United States District Court, W.D. Washington, Tacoma
ORDER ON PLAINTIFF'S COMPLAINT
Richard Creatura United States Magistrate Judge
Court has jurisdiction pursuant to 28 U.S.C. § 636(c),
Fed.R.Civ.P. 73 and Local Magistrate Judge Rule MJR 13
(see also Notice of Initial Assignment to a U.S.
Magistrate Judge and Consent Form, Dkt. 3; Consent to Proceed
Before a United States Magistrate Judge, Dkt. 5). This matter
has been fully briefed (see Dkt. 9, 10, 11).
considering and reviewing the record, the Court concludes
that the ALJ did not commit harmful legal error when
evaluating plaintiff's allegations and testimony. It is
true that once a claimant demonstrates the existence of an
impairment an ALJ may not fail to credit fully the
claimant's allegations of limitations based on a lack of
objective medical evidence. However, such reasoning is
distinct from a finding that a claimant's allegations are
inconsistent with or are contradicted by the medical record.
plaintiff's allegation of disabling pain rendering her
unable to walk more than 15 minutes is inconsistent with the
recommendation from her physician that she continue with
walking and exercise. This allegation also is inconsistent
with the observation of plaintiff's physician that she
walked without evidence of pain. Similarly, plaintiff's
allegations of shoulder pain and reaching limitations are
contradicted by the observation from her physician that she
moved her upper extremities without any limitation and that
moving her shoulders was painless.
the ALJ uses the term “credibility”, this is not a
determination of whether or not plaintiff is a truthful
person, but is a determination of whether her allegations
regarding her limitations should be accommodated fully when
making a determination of the extent of her limitations and
the timing of them. Some of the allegations that the ALJ
failed to credit fully were reported by plaintiff in 2013,
and may have accurately reflected her contemporaneous
experience at that time. However, in the decision being
reviewed by the Court, the ALJ found that the alleged
limitations did not exist prior to December 31, 2010 -- the
date last insured. That finding is based on substantial
evidence in the record as a whole, as discussed more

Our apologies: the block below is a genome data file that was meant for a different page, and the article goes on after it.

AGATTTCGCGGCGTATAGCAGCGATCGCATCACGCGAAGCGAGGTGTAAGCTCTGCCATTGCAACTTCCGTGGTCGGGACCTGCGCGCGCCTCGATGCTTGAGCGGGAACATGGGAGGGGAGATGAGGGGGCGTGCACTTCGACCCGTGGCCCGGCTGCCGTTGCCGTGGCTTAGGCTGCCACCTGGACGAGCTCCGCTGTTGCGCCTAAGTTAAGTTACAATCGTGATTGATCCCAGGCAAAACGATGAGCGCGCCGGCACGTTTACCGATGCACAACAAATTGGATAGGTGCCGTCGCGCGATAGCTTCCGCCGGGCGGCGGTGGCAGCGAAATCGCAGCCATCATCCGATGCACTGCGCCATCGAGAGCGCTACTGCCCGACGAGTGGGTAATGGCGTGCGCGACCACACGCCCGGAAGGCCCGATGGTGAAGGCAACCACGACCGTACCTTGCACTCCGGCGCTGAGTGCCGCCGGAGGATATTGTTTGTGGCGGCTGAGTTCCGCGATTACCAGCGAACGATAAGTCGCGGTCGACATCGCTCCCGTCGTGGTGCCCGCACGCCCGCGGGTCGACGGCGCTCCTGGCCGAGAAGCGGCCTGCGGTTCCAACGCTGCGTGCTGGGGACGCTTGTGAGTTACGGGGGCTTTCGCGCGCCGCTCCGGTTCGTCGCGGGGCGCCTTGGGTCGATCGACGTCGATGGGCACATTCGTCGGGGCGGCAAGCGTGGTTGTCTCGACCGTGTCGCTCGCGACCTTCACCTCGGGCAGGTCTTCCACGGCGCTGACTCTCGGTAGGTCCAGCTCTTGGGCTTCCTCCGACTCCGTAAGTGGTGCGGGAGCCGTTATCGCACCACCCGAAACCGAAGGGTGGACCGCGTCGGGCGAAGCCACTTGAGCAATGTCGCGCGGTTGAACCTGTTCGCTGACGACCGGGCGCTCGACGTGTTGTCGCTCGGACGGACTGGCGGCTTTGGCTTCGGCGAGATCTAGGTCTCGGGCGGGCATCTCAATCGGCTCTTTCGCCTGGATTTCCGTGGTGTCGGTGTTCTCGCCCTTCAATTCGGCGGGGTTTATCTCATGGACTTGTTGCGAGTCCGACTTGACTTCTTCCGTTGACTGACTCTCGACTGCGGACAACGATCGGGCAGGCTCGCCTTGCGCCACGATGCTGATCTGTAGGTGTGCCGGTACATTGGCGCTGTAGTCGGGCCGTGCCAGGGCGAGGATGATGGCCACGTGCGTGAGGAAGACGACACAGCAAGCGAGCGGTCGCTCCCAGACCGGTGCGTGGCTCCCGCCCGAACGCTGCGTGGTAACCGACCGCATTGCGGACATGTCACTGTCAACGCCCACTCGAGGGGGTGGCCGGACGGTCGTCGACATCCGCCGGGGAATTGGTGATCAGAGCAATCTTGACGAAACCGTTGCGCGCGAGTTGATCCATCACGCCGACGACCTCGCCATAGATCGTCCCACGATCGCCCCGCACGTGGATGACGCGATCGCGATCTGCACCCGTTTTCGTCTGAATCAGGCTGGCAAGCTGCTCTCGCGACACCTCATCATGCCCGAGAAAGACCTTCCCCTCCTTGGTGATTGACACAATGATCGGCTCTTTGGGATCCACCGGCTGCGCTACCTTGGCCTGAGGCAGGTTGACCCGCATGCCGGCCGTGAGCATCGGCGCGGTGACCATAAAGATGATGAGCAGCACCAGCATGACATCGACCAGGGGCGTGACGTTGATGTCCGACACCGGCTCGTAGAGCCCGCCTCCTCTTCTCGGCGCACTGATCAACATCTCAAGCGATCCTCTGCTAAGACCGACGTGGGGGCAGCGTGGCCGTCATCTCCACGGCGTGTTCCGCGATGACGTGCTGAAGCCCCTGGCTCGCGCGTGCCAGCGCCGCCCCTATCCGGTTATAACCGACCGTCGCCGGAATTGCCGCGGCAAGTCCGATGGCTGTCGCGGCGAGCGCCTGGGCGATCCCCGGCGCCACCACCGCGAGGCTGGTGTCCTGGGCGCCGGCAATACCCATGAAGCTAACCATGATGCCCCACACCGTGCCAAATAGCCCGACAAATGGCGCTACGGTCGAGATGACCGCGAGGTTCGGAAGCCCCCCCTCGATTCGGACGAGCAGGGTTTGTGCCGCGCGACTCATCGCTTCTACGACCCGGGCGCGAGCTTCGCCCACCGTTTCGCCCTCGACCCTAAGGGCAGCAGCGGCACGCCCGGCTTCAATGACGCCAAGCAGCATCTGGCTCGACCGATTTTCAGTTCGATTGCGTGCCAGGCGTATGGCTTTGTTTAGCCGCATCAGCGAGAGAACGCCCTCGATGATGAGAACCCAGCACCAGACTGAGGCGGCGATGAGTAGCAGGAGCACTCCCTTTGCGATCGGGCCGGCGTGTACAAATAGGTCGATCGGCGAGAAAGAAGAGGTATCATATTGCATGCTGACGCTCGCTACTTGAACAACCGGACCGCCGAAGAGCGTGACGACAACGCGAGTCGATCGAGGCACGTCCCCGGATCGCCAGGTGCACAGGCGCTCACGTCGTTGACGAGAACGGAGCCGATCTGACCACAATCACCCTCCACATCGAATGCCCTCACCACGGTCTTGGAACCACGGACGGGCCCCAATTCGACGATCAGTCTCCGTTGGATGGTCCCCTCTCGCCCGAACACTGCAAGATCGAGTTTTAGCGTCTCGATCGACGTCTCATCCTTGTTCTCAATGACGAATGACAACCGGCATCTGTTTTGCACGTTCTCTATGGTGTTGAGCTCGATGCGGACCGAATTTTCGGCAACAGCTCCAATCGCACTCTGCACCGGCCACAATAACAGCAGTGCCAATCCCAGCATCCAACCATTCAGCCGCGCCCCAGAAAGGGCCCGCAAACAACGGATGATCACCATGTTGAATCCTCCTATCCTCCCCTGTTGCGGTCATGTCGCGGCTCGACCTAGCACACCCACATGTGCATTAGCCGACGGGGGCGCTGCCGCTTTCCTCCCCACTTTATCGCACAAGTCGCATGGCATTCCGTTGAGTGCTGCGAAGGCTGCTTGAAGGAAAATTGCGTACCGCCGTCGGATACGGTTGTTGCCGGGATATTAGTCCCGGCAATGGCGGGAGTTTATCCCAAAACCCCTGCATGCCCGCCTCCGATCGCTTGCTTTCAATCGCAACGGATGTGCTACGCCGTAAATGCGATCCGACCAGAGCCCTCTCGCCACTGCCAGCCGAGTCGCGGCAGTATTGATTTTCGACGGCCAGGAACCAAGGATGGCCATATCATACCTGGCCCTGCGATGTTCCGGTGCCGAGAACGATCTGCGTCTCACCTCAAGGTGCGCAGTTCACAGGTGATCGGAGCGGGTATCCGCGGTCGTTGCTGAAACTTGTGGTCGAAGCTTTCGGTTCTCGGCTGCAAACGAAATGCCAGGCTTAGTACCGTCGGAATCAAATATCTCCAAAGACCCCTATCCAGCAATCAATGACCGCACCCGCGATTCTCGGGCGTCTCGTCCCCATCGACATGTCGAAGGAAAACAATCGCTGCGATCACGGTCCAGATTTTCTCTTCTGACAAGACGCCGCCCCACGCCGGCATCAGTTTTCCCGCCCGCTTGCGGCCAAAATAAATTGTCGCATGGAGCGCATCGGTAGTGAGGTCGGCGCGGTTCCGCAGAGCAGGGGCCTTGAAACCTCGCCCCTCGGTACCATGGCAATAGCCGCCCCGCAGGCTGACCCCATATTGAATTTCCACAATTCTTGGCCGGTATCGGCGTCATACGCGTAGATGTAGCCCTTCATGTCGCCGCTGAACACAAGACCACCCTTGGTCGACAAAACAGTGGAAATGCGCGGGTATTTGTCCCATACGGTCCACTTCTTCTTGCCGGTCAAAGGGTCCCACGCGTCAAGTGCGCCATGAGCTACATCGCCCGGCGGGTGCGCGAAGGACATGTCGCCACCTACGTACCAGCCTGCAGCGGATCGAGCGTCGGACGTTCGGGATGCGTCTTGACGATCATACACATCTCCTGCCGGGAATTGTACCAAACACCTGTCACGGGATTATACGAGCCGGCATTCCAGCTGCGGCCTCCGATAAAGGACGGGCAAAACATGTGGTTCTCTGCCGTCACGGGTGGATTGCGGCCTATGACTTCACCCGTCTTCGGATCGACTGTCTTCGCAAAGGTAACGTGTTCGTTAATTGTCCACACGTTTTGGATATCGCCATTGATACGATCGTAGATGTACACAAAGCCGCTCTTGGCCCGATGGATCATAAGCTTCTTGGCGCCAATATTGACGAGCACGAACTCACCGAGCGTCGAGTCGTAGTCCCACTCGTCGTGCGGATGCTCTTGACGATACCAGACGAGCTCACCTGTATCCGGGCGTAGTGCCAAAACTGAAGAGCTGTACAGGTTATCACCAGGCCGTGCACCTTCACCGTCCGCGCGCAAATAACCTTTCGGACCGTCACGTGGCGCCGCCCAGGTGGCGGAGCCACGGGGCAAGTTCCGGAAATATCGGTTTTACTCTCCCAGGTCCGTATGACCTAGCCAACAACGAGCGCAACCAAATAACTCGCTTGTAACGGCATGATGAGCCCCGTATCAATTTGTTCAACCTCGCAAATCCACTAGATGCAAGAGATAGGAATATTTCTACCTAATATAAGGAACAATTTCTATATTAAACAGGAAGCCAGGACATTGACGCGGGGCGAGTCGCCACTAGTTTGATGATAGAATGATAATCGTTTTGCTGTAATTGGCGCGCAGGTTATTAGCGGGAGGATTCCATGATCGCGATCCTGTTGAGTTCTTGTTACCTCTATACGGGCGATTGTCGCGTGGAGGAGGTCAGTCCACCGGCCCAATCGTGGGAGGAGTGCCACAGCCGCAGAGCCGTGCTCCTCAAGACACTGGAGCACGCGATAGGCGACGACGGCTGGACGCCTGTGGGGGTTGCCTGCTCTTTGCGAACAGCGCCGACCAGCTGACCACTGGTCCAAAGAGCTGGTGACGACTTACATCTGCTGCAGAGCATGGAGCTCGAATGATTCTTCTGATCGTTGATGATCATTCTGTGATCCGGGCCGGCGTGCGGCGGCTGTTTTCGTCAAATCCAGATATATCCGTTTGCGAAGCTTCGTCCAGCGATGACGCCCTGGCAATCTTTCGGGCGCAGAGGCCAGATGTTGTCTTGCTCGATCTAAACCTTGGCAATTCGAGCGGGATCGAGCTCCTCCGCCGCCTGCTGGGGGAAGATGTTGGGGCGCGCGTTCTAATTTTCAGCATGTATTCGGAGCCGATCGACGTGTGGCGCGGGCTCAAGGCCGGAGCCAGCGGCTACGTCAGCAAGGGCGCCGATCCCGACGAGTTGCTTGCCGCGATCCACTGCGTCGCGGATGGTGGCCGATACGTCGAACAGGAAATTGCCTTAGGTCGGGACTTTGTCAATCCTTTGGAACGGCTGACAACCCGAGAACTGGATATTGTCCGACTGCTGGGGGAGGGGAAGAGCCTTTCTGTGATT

as plaintiff needs to establish disability on or before
December 31, 2010 in order to be entitled to a period of
disability and disability insurance benefits, and as the
ALJ's finding that she was not under a disability at any
time from her alleged onset date through December 31, 2010 is
supported by substantial evidence, the Court concludes that
this matter shall be affirmed pursuant to sentence four of 42
U.S.C. § 405(g).
ANDREA MITZEL, was born in 1971 and was 38 years old on the
alleged date of disability onset of September 1, 2010
(see AR. 133-34). Plaintiff completed the tenth
grade in high school and has not obtained her GED (AR. 33).
Plaintiff has work experience as a secretary/office
administrator and waitress (AR. 33-38). However,
plaintiff's last job as a secretary was very difficult
for her, as she found it difficult to sit for long periods of
time (see AR. 34).
to the ALJ, through the date last insured, plaintiff had at
least the severe impairments of “cervical degenerative
disc disease; mild lumbar degenerative disc disease; and mild
tendinopathy of the left shoulder (20 CFR 404.1520(c))”
time of the hearing, plaintiff was living with her husband
and 9-year-old son (AR. 39-40). //
application for disability insurance benefits
(“DIB”) pursuant to 42 U.S.C. § 423 (Title
II) of the Social Security Act was denied initially and
following reconsideration (see AR. 56-61, 63-69).
Plaintiff's requested hearing was held before
Administrative Law Judge Michael C. Blanton (“the
ALJ”) on September 18, 2014 (see AR. 27-54).
On January 9, 2015, the ALJ issued a written decision in
which the ALJ concluded that plaintiff was not disabled
pursuant to the Social Security Act (see AR. 9-26).
plaintiff's Opening Brief, plaintiff raises the following
issues: (1) The ALJ erred by failing to credit fully
plaintiff's allegations and testimony; and (2) The
ALJ's errors were not harmless (see Dkt. 9, p.